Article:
Saturday, June 24, 2006

Conversing with Text

Just a step away from talking to yourself is this notion of talking to text. We're lucky to have a site of National Writing Project in our area (Bisti Writing Project–that's pronounced Biss-TIE, not BEE-stee!) It's a wonderful group of teachers who write and they're kind enough to let this writer who teaches hang out with them. We're in the middle of our summer institute right now and one of the pieces of writing we're all working on a "conversation with text." Such a simple idea. Read something. Write in response to the something you've read. Naturally I'm getting glassy-eyed trying to decide what text I want to respond to, and how. Today, I think I'm settling on a George Orwell collection of essays, Why I Write. But then there's also Emma Larkin's Finding George Orwell in Burma.

Why Orwell? you might ask. He didn't think much of the children's books of his time. In a 1936 essay he wrote, "Modern books for children are rather horrible things, especially when you see them in the mass." Wonder what he'd have to say about–hmm, let's see, picture book gems by Madonna!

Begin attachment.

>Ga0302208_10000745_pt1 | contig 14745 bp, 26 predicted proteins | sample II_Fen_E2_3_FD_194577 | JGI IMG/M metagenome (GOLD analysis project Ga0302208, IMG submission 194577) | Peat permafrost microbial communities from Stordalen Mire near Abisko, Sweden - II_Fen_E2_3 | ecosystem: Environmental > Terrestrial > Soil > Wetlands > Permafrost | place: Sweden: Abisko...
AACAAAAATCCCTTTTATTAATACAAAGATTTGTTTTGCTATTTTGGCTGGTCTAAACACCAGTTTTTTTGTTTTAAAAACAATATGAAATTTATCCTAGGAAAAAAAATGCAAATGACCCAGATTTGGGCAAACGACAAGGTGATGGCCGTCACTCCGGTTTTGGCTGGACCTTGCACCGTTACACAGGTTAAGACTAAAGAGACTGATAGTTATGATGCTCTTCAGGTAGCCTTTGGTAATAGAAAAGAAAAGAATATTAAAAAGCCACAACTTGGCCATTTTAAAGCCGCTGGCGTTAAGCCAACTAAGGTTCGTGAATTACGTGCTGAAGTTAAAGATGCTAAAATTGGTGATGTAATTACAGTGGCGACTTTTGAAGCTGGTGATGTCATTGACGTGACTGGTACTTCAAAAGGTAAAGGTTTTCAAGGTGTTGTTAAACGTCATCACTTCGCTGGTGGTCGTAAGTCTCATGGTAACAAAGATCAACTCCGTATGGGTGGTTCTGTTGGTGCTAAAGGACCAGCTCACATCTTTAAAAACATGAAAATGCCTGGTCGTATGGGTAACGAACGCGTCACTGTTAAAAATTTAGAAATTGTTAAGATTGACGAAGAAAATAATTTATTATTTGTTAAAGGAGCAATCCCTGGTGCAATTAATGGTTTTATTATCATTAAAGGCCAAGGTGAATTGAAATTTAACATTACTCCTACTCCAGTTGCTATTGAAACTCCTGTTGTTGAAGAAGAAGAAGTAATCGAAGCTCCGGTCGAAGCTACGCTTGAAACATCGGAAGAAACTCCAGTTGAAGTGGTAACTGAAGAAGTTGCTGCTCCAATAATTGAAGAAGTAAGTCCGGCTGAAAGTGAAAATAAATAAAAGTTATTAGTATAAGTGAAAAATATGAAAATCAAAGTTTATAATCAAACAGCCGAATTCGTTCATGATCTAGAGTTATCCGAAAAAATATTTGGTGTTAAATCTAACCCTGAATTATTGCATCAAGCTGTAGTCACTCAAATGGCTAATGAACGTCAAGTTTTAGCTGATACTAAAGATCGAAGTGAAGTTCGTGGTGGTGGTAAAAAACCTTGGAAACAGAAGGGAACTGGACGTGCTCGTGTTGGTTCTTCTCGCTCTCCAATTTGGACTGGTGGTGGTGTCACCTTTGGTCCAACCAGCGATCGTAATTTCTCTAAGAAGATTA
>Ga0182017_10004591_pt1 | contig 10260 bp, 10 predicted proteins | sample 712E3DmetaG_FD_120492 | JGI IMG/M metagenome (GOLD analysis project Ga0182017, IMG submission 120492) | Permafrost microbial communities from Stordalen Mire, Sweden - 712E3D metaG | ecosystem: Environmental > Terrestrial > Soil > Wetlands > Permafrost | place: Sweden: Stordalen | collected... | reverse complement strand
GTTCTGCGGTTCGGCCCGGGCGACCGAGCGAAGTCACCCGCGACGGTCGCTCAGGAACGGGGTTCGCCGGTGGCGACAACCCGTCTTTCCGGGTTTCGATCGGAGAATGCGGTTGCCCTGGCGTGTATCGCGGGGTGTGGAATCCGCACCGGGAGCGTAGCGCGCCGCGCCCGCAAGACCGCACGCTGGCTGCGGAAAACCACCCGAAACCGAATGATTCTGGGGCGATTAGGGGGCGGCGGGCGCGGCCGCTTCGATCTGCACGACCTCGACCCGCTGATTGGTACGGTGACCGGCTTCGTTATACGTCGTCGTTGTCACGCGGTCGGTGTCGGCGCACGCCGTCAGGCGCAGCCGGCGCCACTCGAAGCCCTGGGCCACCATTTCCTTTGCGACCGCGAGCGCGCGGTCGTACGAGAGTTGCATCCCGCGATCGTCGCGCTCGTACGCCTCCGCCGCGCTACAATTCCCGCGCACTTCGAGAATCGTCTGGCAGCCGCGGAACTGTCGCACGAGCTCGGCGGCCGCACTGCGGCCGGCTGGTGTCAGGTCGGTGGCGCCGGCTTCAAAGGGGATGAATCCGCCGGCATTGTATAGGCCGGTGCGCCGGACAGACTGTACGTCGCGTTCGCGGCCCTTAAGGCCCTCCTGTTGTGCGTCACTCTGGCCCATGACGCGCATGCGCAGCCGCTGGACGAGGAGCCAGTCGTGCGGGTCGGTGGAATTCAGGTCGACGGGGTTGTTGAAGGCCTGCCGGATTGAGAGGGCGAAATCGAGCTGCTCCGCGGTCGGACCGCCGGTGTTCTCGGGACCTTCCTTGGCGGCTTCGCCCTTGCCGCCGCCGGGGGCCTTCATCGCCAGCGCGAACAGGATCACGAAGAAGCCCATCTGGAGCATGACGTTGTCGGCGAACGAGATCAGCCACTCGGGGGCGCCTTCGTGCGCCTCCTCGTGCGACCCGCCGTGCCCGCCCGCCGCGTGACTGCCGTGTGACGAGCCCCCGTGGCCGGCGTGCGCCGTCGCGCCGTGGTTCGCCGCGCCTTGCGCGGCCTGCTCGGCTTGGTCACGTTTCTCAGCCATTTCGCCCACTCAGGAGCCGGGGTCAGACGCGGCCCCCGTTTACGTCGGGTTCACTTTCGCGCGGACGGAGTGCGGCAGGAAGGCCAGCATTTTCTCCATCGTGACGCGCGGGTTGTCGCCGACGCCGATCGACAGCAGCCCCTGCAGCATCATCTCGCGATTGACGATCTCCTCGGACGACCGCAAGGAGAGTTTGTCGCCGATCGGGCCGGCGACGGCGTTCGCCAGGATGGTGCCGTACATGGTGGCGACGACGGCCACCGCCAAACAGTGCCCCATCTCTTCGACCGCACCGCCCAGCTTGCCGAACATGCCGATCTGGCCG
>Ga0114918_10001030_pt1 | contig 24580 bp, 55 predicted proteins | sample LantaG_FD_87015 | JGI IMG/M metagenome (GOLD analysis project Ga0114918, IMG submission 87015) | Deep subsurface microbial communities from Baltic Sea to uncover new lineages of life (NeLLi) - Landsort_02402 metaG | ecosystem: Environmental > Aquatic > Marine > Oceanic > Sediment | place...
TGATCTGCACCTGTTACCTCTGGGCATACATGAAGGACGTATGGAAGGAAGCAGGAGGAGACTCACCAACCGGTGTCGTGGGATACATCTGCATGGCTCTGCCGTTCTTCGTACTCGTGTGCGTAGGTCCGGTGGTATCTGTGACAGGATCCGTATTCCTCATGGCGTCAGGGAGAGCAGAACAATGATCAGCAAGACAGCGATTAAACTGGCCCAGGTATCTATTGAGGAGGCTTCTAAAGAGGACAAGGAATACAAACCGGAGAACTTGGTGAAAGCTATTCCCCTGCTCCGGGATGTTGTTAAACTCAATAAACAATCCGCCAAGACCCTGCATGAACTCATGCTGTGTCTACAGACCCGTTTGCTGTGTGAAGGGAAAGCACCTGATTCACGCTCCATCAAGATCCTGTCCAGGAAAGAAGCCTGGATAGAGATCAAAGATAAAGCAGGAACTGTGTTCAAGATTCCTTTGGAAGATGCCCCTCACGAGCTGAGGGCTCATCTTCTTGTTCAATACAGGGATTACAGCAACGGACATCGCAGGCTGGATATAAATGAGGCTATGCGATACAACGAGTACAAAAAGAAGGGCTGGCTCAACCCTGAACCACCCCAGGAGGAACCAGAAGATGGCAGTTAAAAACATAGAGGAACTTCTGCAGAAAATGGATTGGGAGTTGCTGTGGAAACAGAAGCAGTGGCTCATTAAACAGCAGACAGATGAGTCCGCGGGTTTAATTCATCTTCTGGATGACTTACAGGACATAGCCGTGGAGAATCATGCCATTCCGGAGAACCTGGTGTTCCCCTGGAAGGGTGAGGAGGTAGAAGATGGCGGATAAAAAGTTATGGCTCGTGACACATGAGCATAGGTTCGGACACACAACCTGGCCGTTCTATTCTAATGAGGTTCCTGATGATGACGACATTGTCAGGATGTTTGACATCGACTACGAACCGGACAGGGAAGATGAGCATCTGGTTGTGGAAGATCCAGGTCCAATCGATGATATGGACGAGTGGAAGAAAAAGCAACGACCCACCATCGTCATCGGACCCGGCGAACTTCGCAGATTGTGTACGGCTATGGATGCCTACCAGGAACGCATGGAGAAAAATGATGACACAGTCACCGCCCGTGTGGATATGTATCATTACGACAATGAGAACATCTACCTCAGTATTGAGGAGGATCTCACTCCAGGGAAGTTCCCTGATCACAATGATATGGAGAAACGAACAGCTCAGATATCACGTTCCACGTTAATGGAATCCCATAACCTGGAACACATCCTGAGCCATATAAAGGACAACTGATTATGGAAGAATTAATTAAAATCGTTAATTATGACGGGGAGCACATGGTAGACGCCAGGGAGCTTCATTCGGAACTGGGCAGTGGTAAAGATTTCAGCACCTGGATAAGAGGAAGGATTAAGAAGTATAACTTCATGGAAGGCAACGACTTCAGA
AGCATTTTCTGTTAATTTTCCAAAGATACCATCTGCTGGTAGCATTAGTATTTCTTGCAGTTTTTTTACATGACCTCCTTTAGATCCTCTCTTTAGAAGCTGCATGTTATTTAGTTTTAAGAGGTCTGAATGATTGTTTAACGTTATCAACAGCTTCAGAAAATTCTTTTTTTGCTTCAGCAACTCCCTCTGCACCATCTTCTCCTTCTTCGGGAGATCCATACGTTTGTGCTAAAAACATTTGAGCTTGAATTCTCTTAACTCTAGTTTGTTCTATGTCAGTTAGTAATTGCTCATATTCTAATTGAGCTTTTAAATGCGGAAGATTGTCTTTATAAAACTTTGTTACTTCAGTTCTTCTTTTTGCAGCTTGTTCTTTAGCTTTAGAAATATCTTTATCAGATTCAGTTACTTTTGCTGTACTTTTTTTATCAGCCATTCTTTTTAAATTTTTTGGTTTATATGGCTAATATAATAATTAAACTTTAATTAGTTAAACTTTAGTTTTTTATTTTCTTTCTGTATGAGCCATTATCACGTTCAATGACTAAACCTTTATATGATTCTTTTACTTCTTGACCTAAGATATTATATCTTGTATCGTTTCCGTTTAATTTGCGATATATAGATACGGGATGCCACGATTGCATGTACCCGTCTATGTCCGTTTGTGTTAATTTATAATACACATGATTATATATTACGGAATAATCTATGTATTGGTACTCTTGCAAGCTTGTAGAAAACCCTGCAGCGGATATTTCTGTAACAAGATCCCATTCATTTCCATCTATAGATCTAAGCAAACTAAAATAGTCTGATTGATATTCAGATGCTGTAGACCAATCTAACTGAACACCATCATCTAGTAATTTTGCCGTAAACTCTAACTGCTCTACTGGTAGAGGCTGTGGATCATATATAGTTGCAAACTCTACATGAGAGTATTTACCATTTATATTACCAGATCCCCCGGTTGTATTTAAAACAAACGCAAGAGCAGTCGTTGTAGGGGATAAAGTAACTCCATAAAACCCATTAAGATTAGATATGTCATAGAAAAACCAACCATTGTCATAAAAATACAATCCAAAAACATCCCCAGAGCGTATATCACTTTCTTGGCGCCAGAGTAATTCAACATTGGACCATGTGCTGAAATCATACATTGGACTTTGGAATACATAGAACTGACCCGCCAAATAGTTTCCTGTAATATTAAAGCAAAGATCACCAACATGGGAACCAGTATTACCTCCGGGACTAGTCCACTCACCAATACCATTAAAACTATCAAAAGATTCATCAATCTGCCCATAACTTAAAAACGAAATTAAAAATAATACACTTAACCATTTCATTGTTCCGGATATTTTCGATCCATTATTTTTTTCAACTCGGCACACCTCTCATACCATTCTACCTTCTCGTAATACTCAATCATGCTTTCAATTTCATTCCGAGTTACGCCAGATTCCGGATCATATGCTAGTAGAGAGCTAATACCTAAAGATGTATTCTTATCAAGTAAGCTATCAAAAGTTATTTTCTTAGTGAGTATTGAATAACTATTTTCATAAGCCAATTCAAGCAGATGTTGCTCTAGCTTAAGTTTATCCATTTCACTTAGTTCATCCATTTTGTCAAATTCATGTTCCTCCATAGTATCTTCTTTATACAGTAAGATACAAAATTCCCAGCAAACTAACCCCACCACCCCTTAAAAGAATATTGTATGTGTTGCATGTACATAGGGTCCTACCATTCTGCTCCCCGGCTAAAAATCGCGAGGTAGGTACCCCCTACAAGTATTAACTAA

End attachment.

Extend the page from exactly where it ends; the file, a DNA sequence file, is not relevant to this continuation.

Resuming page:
Possibly it's that other George (the Shrubby one) who's making my thoughts turn to Orwellian themes. Here's a passage from Orwell's essay, "Shopkeepers at War."

"...the...moneyed class, unwilling to face a change in their way of life, had shut their eyes to the nature of Fascism and modern war. And false optimism was fed to the general public by the gutter press, which lives on its advertisements and is therefore interested in keeping trade conditions normal."

Ah, Eric Arthur Blair, where are you when we need you?

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